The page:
Michael R. Sheehy is a meditation researcher and scholar of Tibetan Buddhism. His research focuses on the generative, dynamic, and ever-evolving processes of contemplative practices detailed in historical Tibetan meditation manuals, and more broadly – to the relevance of meditation research to discourses in the humanities, cultural psychology, and the cognitive sciences. 

Michael studied extensively in Buddhist Asia, including three years studying in a Buddhist monastery in the nomadic Golok region of far eastern Tibet, and for more than twelve years, he worked with monastic communities on-the-ground to digitally preserve rare manuscripts across the Tibetan plateau. As a Visiting Scholar at Harvard Divinity School, and then at the Mind & Life Institute – where he directed Mind & Life Dialogues XXXII in Botswana and XXXIII in India – he facilitated Buddhism and science dialogues. He is an investigator on several collaborative research projects on meditation, actively consults and designs contemplative interventions for scientific studies, and was recently featured in National Geographic for his research on lucid dreaming practices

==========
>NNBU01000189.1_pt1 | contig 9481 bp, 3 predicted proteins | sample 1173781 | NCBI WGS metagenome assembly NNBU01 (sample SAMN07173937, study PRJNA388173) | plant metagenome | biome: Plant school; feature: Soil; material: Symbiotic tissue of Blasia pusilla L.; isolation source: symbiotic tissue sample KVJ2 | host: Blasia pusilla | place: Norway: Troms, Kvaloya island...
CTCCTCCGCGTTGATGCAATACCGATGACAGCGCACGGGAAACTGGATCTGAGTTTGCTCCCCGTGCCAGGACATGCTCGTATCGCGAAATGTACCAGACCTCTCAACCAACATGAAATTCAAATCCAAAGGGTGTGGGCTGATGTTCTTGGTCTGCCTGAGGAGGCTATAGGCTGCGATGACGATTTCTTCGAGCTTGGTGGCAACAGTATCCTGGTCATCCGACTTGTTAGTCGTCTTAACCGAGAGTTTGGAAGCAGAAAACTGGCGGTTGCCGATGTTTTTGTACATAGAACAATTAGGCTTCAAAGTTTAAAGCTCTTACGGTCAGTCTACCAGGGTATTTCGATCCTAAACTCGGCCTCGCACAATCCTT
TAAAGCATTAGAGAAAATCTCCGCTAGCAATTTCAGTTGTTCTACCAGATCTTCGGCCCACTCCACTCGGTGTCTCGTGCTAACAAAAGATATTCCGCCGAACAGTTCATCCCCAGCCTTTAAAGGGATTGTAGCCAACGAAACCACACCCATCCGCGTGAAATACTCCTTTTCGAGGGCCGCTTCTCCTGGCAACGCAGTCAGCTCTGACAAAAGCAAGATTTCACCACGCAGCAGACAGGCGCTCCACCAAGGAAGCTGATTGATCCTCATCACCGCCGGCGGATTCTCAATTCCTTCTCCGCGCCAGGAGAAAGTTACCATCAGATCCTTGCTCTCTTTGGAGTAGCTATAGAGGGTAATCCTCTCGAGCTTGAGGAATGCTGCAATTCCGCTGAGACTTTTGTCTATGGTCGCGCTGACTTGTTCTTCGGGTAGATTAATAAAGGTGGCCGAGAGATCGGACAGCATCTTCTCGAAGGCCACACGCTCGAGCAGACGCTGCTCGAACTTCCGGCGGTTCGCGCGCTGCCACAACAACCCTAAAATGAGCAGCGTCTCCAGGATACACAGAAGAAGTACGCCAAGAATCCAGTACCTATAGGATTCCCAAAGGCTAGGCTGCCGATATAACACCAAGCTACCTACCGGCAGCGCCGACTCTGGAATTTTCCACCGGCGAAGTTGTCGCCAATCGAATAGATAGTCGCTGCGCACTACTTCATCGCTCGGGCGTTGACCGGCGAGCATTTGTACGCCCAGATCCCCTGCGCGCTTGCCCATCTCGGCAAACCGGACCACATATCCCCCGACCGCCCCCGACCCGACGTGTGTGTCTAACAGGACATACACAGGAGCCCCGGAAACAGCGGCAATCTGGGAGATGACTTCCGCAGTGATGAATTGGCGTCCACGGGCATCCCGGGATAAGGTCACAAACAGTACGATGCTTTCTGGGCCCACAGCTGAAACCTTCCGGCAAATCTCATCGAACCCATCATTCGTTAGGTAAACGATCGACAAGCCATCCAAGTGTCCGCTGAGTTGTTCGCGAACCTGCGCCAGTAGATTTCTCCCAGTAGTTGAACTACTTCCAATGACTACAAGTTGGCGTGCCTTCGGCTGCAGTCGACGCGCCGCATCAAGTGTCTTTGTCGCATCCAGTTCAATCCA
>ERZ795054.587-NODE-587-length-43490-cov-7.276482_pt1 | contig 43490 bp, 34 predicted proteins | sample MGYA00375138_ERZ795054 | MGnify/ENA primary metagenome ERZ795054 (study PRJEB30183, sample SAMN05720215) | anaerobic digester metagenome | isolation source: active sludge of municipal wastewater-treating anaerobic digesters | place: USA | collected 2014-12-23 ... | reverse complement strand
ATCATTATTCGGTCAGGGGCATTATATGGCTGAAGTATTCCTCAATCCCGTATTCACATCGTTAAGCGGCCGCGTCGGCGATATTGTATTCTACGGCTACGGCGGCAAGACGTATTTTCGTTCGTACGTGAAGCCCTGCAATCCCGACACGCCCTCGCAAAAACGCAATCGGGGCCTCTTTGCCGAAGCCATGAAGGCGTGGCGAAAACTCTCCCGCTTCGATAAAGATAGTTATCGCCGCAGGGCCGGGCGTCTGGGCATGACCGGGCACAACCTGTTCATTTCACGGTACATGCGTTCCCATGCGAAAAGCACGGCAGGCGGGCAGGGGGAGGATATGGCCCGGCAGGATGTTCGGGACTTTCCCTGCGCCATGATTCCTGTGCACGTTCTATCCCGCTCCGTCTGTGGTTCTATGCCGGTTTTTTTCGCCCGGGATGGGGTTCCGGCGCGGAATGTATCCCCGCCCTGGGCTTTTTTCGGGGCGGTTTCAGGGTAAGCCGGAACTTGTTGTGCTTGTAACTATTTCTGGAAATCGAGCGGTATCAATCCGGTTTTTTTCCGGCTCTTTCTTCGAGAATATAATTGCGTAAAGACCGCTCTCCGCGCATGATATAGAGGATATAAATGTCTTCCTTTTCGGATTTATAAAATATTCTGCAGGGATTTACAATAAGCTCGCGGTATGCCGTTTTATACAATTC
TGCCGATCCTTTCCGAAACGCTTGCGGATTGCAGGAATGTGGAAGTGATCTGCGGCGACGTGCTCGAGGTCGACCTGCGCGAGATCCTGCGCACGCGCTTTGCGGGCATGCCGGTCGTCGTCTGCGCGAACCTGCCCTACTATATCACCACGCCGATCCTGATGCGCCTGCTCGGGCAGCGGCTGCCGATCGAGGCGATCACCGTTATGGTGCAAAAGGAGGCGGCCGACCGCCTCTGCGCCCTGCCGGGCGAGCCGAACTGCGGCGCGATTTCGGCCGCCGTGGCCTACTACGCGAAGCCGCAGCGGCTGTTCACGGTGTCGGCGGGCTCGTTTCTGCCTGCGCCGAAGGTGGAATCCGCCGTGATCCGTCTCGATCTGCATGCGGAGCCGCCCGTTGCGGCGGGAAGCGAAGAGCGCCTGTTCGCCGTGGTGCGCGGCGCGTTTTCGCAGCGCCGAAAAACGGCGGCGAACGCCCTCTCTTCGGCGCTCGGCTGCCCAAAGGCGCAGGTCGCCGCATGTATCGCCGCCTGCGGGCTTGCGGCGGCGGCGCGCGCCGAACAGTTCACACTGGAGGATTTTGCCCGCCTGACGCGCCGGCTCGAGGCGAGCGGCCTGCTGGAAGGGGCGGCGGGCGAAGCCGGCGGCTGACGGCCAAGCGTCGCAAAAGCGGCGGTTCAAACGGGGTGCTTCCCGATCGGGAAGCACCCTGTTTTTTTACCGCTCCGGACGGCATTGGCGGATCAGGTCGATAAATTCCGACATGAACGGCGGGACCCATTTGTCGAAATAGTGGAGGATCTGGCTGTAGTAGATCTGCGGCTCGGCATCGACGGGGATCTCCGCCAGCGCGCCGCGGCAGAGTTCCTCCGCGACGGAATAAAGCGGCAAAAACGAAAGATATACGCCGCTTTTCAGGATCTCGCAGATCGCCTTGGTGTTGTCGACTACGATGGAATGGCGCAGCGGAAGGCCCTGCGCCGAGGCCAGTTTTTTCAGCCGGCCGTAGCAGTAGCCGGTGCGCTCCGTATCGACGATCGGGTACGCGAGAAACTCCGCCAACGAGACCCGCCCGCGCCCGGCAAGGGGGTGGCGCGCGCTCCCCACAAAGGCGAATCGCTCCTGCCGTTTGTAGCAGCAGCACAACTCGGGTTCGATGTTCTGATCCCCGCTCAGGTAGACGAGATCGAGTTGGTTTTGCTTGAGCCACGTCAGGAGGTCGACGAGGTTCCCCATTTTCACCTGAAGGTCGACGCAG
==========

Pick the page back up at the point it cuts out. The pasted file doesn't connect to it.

Michael is a Research Assistant Professor and the Director of Research at the Contemplative Sciences Center at the University of Virginia where he is affiliated faculty in the Department of Religious Studies and UVA Tibet Center. He is the cofounder and Executive Editor of the Journal of Contemplative Studies, and Series Editor for both the Varieties of Contemplative Experience and Traditions and Transformations in Tibetan Buddhism book series at the University of Virginia Press. He is coeditor of The Other Emptiness: Rethinking the Zhentong Buddhist Discourse in Tibet, and his forthcoming book is an intellectual history of the little-known Jonang tradition of Tibetan Buddhism. His current book project is an interdisciplinary study of Tibetan Buddhist contemplative practices of attention, imagination, and embodiment.